The court heard pretrial motions this week in the Guantánamo death penalty cases of Khalid Sheikh Mohammed and the four men charged with 9/11 crimes in the Bush administration's military commissions.
Given that this is arguably the most high-profile capital trial ever, you might think that the government prosecutors would be killing the defense with kindness when it comes to resources. You might expect that they would take the position that most federal prosecutors take – give them what they want, judge, so we don't have to try this twice. Instead, part of the week was spent wrangling over defense requests for expert psychiatrists, accurate transcripts, and some other pretty modest items.
The defense requests included one for a telephone between Gitmo and the secure facility in Washington, so counsel would be able to talk with their clients, who are, in effect, their co-counsel (since most are representing themselves, with the help of the ACLU's John Adams Project lawyers and their military counterparts). Another was for a courier – one courier, thus bringing the grand total to TWO couriers – to get pleadings and papers back and forth from the detainees' cells to the secure site on Guantanamo.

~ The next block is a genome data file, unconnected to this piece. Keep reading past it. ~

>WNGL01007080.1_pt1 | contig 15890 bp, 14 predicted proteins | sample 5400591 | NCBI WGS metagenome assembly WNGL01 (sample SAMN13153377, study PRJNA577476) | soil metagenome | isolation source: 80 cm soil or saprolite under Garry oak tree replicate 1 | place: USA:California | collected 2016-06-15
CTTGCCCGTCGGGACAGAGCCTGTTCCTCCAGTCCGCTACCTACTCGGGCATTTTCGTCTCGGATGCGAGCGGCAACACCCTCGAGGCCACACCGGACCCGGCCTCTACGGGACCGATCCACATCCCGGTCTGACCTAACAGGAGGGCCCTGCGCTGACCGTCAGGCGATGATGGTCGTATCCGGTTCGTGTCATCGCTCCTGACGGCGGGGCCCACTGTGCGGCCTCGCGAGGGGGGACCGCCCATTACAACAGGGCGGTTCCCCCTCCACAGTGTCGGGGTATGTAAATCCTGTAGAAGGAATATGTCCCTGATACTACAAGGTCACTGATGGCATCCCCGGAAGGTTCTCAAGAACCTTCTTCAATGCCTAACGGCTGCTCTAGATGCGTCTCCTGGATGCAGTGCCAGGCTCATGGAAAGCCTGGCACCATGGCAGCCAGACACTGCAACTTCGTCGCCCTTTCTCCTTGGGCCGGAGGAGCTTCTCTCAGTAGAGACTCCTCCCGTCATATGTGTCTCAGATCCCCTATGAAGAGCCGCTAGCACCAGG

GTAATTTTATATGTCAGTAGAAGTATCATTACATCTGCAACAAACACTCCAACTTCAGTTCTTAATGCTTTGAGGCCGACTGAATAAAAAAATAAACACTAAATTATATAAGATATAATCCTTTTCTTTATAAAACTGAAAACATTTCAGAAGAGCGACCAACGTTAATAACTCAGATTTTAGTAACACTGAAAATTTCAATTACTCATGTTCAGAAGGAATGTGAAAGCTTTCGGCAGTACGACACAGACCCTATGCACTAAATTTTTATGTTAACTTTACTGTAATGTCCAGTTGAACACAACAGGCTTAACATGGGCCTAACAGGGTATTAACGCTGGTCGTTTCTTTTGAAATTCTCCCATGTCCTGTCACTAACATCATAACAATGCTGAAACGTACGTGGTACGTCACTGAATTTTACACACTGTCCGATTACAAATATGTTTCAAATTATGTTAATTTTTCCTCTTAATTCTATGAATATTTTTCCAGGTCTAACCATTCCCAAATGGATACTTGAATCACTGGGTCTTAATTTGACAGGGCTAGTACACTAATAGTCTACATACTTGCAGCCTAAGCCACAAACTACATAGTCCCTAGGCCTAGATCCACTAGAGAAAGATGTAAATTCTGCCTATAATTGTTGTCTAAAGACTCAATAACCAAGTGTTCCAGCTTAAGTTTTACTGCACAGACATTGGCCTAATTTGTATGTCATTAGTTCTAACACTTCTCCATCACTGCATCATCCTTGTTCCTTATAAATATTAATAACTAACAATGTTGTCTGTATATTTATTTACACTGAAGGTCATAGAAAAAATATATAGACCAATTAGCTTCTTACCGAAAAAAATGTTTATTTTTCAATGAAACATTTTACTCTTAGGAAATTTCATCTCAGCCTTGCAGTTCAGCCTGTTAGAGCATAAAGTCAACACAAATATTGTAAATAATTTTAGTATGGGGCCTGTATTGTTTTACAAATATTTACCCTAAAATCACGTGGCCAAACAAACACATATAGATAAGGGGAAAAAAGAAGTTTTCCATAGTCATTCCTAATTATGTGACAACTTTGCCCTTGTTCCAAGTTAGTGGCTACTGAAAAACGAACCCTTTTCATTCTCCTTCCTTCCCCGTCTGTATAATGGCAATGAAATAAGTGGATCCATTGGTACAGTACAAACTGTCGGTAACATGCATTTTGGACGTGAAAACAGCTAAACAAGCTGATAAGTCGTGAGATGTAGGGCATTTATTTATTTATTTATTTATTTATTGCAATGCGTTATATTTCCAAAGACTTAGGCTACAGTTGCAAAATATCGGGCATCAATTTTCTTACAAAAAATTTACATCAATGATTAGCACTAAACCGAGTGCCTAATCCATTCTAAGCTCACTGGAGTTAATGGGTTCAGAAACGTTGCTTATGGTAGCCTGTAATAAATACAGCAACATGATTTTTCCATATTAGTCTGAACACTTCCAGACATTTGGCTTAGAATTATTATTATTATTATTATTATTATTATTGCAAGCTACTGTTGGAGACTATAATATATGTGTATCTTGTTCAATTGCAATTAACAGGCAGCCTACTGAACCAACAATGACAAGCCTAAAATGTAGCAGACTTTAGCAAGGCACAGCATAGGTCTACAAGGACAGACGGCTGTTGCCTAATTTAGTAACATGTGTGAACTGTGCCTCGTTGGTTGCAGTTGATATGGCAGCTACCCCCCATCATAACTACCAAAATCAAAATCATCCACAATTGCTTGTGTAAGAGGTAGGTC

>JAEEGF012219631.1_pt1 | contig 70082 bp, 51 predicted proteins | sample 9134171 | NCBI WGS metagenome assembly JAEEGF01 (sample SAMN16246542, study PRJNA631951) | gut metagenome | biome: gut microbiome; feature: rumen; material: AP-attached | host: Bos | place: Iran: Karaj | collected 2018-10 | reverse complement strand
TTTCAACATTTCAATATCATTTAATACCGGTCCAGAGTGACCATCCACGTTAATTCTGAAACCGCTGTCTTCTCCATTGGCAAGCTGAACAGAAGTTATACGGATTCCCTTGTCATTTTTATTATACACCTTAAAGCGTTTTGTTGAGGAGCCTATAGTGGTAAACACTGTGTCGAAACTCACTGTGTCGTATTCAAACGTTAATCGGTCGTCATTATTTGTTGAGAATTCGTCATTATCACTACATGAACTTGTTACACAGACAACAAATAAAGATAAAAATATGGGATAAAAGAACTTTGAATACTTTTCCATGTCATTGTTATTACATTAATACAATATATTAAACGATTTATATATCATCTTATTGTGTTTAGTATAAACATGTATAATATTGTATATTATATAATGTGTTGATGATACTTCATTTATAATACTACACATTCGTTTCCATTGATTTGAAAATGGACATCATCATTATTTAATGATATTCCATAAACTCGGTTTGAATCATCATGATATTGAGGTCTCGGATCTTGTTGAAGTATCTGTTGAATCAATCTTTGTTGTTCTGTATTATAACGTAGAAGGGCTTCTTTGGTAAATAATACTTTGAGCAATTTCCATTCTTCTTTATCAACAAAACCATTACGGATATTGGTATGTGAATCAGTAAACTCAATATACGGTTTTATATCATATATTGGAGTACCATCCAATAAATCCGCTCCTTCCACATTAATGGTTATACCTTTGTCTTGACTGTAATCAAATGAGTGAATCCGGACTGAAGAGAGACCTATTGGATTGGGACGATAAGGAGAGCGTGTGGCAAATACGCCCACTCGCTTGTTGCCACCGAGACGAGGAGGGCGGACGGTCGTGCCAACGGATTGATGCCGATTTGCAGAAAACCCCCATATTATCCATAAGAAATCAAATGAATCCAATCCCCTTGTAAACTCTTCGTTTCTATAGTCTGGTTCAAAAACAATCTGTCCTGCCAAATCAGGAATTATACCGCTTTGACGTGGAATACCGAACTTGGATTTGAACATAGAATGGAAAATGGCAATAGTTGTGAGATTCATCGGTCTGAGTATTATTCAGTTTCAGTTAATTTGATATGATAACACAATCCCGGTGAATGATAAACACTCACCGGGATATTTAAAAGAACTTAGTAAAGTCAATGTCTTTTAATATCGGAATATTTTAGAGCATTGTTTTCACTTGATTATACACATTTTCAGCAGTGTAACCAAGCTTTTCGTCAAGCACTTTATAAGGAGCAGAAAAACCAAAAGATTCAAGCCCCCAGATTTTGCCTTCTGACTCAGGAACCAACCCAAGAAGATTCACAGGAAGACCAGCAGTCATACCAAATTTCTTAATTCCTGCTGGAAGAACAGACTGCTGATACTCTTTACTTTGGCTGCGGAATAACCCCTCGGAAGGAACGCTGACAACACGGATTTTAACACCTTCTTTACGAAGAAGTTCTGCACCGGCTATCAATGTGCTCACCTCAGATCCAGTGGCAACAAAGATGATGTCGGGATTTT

Bob Swan, the chief prosecutor, told the military judge that there was no way to make the 40,000+ pages of materials searchable for the clients representing themselves, but triumphantly announced "a 287-page index!" When asked if it could be in Arabic, he said, "No". He said what he's been saying all week in response to grievous translation problems: we already gave you translators; use them. (Each team has its own translator – well, except for the Azziz Ali team, whose government-sponsored translator wasn't up on legal terminology.) When it came to a really "expensive" request like a mental health expert for Ramzi bin al Shibh whose competence is in question, the government of course denied it outright.
The prosecutor's refrain of the day was: "No." No telephone, no courier, no Arabic transcripts or index or files, and no experts. No, the Constitution doesn't apply to these men. And absolutely no visits to the infamous Camp 7, where the so-called "high value" detainees are held, so no to the request to evaluate conditions of confinement that would be commonplace even in a capital case without allegations of maltreatment, rendition, and torture-induced insanity.
A possible motive emerged at the end of the day, when Swan claimed that "these defense lawyers" would "rather be in Washington D.C." than at Guantanamo seeing their clients -- which of course is nonsense aimed at driving a wedge between clients and counsel. The prosecution, it seems, longs for the days in June when tortured men held incommunicado for years seemed ready to forego trials altogether and simply agree to their own executions. It appears that the prosecution's problem is not just with the specific requests that the defense counsel are making but with the very presence of defense counsel in the first place.